Henri Cole 
Middle Earth 
Farrar, Straus and Giroux, 2003
55 pp. $11.00

Reviewed by Scot Barnett

 

The Blur of Human Feeling

 

Principally concerned with the nearly relentless unraveling of repressed and situated anxiety, of the self imprisoned by a debilitating tension between seemingly contrary means of existence, Henri Cole’s Middle Earth (2003) recalls and finally gestures beyond the suffocating sense of loneliness and isolation so palpable in his four previous collections. Here, affective extremes surface and resurface in a dense thicket of rigidly prescribed experience where feeling, defined within the “either-orism” of contested emotions, offers in the end only two ways of being: solitude or companionship, or alternatively authentic or imagined identity.

In his desired and imagined Middle Earth (a reference to Auden’s “Under Which Lyre,” not Tolkein’s embattled realm), where “the past dims like a great, tiered chandelier” and the “present grows fragmentary / and rough,” Cole locates a necessary retreat from these competing tensions, a kind of inhabitable placeless space where grief, resulting from his father’s death, and perpetual self-abasement and loneliness dissolve amid “the soil / and entanglement of actual living.” In the interstices of Middle Earth, only the “illusion of unity is achieved,” though easing “the fear of being shown whole in the mirror,” of finally knowing the self stripped of its adopted and deceptive robes, still remains painfully difficult here as it does in many of the poems in this elegant and richly textured collection.

The desire to accept, or even affirm, a vision of self unreduced by fragmented perception or disaffecting grief informs for Cole a nearly narcissistic reading of the self as other, projected on and within his sometimes idealized, sometimes contested conceptions of father, animal, and lover. I say “nearly narcissistic” because what Cole longs for most—a desirable image of the self unrestrained by isolation or burdensome affect—never fully materializes in the other’s constructed visage. Rather, confronting the self in the imagined text of his father’s image becomes for Cole only a “way of self-forgetting,” of fracturing any hopeful gestures toward wholeness in favor of a habitual sense of isolation and disaffection characteristic of his earlier collections:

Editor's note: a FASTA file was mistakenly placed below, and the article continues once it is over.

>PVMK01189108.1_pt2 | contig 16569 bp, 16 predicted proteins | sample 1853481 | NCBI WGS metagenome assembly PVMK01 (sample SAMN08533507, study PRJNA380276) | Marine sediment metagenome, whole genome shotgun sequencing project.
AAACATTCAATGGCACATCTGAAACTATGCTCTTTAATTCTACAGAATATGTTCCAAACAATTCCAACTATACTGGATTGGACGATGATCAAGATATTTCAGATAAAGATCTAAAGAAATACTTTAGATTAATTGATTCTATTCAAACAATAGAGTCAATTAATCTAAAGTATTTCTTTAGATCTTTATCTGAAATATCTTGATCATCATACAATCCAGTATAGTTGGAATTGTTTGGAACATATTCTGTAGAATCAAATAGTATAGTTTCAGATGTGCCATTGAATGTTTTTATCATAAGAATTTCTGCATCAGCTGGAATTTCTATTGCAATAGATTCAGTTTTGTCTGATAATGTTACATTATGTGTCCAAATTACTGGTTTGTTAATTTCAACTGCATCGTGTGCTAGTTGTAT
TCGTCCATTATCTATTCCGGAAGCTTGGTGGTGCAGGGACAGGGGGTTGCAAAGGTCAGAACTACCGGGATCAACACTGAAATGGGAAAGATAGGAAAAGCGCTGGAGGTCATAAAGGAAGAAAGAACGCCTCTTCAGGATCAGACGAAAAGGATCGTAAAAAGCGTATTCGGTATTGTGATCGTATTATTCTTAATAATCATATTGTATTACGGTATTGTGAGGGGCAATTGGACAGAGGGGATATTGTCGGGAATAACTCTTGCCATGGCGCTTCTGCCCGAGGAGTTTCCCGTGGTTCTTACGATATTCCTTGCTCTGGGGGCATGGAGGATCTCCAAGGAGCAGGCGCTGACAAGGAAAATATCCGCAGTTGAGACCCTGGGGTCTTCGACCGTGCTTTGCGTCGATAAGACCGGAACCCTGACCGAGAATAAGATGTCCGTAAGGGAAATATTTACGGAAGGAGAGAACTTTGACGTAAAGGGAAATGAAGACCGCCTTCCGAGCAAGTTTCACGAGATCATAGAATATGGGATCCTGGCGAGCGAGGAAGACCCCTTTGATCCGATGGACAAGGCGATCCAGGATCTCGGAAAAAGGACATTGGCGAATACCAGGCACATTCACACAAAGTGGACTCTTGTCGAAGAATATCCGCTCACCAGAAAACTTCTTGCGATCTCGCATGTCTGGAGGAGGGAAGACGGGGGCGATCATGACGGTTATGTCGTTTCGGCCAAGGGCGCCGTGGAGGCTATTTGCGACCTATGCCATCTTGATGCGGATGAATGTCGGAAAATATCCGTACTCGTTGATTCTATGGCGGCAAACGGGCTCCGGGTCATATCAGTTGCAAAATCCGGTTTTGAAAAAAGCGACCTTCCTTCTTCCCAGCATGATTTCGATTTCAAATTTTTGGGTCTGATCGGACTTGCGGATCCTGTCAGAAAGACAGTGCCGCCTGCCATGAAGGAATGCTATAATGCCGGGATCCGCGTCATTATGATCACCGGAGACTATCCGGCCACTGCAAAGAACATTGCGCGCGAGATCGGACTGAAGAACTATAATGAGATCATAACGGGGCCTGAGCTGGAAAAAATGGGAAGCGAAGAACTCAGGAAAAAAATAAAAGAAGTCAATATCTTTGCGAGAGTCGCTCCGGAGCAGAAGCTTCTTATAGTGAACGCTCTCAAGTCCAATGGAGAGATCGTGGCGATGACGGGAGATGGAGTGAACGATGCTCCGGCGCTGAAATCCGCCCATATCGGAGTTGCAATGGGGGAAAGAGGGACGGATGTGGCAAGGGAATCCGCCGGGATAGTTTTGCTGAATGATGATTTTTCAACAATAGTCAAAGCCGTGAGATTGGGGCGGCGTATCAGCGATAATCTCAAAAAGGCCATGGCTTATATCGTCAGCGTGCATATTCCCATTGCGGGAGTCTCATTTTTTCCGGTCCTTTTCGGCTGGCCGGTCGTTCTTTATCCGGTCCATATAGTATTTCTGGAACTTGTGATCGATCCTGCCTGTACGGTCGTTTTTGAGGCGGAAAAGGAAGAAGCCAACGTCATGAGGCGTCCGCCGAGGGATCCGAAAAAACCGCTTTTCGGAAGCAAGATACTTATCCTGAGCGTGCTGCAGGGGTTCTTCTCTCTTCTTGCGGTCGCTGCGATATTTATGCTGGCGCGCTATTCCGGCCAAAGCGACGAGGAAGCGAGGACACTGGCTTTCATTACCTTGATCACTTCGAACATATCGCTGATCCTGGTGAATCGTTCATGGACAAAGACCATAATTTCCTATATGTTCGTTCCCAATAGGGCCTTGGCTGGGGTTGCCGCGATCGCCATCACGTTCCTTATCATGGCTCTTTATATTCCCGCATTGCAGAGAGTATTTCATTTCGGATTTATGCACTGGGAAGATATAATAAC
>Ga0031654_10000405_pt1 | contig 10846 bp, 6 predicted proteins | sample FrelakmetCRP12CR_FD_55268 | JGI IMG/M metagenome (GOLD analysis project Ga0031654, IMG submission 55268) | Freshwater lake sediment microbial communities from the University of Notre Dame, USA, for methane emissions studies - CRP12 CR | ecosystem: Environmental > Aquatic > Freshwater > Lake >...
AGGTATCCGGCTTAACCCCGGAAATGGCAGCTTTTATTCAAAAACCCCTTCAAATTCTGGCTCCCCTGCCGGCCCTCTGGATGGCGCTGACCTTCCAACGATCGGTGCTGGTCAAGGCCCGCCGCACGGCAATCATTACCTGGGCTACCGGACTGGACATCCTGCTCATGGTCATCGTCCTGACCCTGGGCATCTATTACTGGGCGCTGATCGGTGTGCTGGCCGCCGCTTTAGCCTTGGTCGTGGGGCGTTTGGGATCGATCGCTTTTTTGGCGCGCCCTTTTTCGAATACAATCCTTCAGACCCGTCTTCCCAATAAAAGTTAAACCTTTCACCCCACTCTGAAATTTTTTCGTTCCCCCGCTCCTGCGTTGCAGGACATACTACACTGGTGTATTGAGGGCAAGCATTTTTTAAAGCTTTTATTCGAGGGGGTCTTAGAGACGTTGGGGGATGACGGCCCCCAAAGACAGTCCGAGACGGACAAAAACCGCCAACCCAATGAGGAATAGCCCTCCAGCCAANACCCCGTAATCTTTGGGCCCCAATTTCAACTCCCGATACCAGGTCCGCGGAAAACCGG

Like me, you felt neglected,
you were in a mood of mental acuteness.
Like you, I was a man
with a taciturn spirit,
I was a man who would 
never belong to anything.
Solitude had made us her illegitimate sons.

In an effort to move beyond this limited re-visioning of self as observed and examined in the reflected image or memory of another, and to reconstitute what grief and perpetual suffering have shattered, Cole turns his attention to animal experience where the immediacy of felt experience juxtaposes the debilitating persistence of human feeling. Locating a sense of self in the apes at the Berlin Zoo, for instance, where “it is understood that part of me lives in you,” invites Cole to recontextualize and reconsider the purposes and occasions for suffering:

               Pondering you,
as you chew on a raw onion and ponder me,
I am myself as a boy, showering with my father, learning not to be afraid ,
spitting mouthfuls of water into the face of the loved one,
the only thing to suffer for.

Perhaps most striking in Middle Earth is how the “readability” of identification allows for the smooth, unhurried development of voice and perception. Despite their relative shortness, these poems (most of which are free verse sonnets) are patiently controlled, collectively easing toward a recovery of self as witnessed and scrutinized through the imagined renderings of idealized or contested bodies. Whether in the Berlin Zoo Ape House or in the nameless country where “you can hear [deer] chewing / before you see them standing or sitting,” Cole locates in animal experience the desired balance between the dizzying affect of human feeling and the static listlessness of solitary inhabitation:

where all that I am is borne and is effaced
by the herd of deer gathered in the meadow—
like brown ink splashed on rice paper—
abstract, exalted, revealing the eternal harmony,
for only five or six moments, of obligation to family
manifested with such frightful clarity and beauty
it quells the blur of human feeling.